Brandon Wambach, a Department of Natural Resources fisheries technician, holds a lake sturgeon netted last April in the Milwaukee River. The fish was measured, checked for fin clips and tags and released.

Brandon Wambach, a Department of Natural Resources fisheries technician, holds a lake sturgeon netted last April in the Milwaukee River. The fish was measured, checked for fin clips and tags and released.

In another step forward for fisheries management on the Milwaukee River, last week a sensor array detected five lake sturgeon moving upriver.

The “hits” were the first on sturgeon since the high-tech system was installed across the river bottom in July 2021, according to the Department of Natural Resources.

“It’s definitely exciting,” said Aaron Schiller, DNR fisheries biologist who helped install and monitors the array. “This confirms (the sensor) is working on sturgeon and it’s doing what it’s designed to do.”

The array is a permanent, cross-stream system to detect fish implanted with passive integrated transponders (PIT) tags. It’s installed 4 miles north of the river mouth and upstream of the old North Avenue dam site.

The PIT tags are the size of a grain of rice and work very similarly to the “chips” put into dogs and cats.

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A young lake sturgeon is prepared for tagging in 2014 at Riveredge Nature Center in Newburg. The fish was be implanted with a PIT  tag that would allow it to be identified by a high-tech sensor system.

A young lake sturgeon is prepared for tagging in 2014 at Riveredge Nature Center in Newburg. The fish was be implanted with a PIT tag that would allow it to be identified by a high-tech sensor system.

The technology carries a unique 15-digit number and links to data on tagging date, location, species and length and weight of the fish when handled.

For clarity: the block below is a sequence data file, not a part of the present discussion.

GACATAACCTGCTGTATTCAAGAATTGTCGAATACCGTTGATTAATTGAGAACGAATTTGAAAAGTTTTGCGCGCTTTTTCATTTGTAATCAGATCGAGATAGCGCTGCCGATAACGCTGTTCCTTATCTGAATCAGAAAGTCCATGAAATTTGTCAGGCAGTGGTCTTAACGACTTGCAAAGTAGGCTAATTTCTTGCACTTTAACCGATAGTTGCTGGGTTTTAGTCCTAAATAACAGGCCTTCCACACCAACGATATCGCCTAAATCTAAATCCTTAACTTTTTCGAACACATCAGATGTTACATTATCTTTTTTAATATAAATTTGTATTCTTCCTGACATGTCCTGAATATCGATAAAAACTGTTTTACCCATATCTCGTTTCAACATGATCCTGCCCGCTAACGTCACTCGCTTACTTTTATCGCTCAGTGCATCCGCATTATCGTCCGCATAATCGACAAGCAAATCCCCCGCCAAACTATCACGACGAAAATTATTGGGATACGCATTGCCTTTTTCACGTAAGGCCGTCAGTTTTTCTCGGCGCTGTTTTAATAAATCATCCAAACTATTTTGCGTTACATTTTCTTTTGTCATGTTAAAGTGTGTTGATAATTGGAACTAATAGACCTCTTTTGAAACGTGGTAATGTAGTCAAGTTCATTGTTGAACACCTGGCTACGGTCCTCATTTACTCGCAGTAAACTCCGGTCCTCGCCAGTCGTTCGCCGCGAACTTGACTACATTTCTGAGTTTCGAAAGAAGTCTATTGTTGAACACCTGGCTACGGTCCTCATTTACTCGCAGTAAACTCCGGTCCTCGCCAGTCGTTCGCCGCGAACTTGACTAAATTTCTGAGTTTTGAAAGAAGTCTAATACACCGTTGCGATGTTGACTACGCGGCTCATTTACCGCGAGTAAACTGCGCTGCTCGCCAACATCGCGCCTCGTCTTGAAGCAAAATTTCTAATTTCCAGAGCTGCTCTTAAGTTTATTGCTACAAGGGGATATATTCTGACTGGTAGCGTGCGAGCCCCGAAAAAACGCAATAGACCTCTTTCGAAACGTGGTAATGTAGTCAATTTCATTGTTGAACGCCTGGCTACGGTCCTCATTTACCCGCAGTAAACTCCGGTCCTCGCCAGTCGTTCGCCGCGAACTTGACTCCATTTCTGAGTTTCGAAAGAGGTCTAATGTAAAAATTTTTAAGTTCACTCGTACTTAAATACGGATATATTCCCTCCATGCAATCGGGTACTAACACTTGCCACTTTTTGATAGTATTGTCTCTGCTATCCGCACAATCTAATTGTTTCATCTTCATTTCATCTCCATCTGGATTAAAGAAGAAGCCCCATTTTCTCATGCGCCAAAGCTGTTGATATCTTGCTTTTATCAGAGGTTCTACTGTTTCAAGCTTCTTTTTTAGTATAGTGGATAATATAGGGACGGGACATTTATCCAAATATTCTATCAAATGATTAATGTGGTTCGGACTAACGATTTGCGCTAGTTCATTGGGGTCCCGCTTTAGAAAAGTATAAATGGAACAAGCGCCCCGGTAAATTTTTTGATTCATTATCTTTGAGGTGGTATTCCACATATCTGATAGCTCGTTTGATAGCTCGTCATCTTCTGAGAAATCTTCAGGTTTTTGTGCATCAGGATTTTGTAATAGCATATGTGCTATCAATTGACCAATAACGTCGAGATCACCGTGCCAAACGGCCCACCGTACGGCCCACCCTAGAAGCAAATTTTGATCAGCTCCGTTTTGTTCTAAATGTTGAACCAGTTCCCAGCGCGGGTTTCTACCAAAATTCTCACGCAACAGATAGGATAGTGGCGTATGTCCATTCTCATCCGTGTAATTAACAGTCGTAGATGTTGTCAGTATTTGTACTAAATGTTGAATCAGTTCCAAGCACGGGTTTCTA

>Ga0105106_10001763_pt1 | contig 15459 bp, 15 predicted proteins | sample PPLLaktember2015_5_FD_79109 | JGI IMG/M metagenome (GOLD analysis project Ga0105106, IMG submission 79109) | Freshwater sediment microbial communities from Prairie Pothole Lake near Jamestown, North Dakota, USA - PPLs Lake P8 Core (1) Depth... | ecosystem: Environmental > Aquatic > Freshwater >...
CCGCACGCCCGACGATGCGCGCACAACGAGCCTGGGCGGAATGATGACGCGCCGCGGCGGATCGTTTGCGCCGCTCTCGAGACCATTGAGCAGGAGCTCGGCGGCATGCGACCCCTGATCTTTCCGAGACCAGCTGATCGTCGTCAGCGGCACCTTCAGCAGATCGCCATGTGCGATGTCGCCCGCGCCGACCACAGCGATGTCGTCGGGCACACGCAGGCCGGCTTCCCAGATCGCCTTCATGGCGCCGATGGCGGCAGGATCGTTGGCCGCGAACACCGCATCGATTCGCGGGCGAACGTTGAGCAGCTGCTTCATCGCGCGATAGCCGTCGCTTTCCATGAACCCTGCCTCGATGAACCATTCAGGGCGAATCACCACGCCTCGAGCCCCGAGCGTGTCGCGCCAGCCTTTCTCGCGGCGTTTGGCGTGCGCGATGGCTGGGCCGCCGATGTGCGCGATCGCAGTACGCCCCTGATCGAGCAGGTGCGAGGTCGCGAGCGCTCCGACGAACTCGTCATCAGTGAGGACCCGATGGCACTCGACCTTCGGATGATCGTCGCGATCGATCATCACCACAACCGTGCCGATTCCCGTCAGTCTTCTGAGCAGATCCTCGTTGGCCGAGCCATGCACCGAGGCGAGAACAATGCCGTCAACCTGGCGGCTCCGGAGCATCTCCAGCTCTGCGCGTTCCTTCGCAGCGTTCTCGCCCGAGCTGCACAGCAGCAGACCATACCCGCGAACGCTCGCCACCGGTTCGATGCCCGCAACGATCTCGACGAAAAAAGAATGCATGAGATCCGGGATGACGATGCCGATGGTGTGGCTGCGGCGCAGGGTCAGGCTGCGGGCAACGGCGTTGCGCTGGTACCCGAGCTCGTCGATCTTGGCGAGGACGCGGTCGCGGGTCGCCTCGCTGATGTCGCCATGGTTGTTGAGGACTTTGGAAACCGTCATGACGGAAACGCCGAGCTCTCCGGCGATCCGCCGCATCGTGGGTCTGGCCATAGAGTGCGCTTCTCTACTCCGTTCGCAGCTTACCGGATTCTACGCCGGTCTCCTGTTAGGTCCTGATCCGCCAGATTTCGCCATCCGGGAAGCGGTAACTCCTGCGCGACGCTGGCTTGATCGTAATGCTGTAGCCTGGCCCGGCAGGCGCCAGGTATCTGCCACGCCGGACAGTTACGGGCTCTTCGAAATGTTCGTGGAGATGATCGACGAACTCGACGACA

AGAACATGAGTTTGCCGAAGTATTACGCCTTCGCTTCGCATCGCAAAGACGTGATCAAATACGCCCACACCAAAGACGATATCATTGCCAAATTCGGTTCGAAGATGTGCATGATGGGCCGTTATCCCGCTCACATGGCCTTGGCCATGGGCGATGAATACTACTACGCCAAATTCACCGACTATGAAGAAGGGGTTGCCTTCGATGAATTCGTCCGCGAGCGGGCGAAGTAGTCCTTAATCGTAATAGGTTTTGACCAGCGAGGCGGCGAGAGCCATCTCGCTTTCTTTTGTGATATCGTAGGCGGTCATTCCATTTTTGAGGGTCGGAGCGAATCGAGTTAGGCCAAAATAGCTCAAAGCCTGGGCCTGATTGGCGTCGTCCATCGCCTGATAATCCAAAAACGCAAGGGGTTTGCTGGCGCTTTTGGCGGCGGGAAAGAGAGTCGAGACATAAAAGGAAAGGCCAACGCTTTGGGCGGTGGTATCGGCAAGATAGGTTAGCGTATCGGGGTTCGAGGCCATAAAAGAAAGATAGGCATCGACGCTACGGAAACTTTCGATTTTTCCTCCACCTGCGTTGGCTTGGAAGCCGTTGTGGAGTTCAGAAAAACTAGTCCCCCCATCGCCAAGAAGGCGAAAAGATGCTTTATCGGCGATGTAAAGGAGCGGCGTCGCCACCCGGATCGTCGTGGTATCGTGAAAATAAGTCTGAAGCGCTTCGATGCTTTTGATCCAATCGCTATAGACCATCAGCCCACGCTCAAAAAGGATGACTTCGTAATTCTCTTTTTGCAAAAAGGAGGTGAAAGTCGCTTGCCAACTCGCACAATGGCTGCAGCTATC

One PIT tag has been injected into each of the approximately 19,000 young sturgeon raised at the Riveredge Nature Center and released into the Milwaukee River or harbor since 2006 as part of the restoration project called Return the Sturgeon.

The DNR has also implanted the tags in an assortment of other species of fish in the Milwaukee, including northern pike, brown trout, brook trout, steelhead (rainbow trout), redhorse, suckers and walleye.

Due to its multiple sensors spaced across the river bottom, the system can also determine if a fish is moving upstream or down.

Although sturgeon, including a PIT-tagged fish, were observed in the Milwaukee River last spring, the sensor system had not yet been installed and fisheries crews and sturgeon advocates have been intently watching this year for signs of a potential spawning migration.

The remote design is preferable because it’s far more efficient for scientists and it doesn’t require fish to be netted or handled, thereby eliminating risk of injuring fish.

And in theory, it can detect all tagged fish moving through the river, not just a cohort that can be electro-shocked or netted.

A sensor system designed to detect fish implanted with PIT tags has been installed in the Milwaukee River in Milwaukee. The photo shows the ladder-like pipes that house the antennas on the bottom of the river; a rope was temporarily strung above the water to mark the spot.

A sensor system designed to detect fish implanted with PIT tags has been installed in the Milwaukee River in Milwaukee. The photo shows the ladder-like pipes that house the antennas on the bottom of the river; a rope was temporarily strung above the water to mark the spot.

Schiller has been checking the data daily and at 4 a.m. Wednesday the first PIT-tagged sturgeon passed upstream through the array.

The sturgeon’s 15-digit code identified it as a fish raised at Riveredge and stocked in the river in 2011, Schiller said.